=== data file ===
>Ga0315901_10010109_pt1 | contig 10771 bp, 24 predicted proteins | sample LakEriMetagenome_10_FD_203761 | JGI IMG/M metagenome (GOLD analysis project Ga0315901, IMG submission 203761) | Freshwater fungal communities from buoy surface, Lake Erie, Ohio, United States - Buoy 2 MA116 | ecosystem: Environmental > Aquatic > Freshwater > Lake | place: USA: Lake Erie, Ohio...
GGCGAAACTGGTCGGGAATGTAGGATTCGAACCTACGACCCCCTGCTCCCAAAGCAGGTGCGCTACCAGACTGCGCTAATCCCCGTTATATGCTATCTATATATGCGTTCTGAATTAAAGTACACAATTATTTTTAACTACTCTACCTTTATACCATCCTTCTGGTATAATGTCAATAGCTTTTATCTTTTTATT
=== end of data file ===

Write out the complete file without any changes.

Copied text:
>Ga0315901_10010109_pt1 | contig 10771 bp, 24 predicted proteins | sample LakEriMetagenome_10_FD_203761 | JGI IMG/M metagenome (GOLD analysis project Ga0315901, IMG submission 203761) | Freshwater fungal communities from buoy surface, Lake Erie, Ohio, United States - Buoy 2 MA116 | ecosystem: Environmental > Aquatic > Freshwater > Lake | place: USA: Lake Erie, Ohio...
GGCGAAACTGGTCGGGAATGTAGGATTCGAACCTACGACCCCCTGCTCCCAAAGCAGGTGCGCTACCAGACTGCGCTAATCCCCGTTATATGCTATCTATATATGCGTTCTGAATTAAAGTACACAATTATTTTTAACTACTCTACCTTTATACCATCCTTCTGGTATAATGTCAATAGCTTTTATCTTTTTATT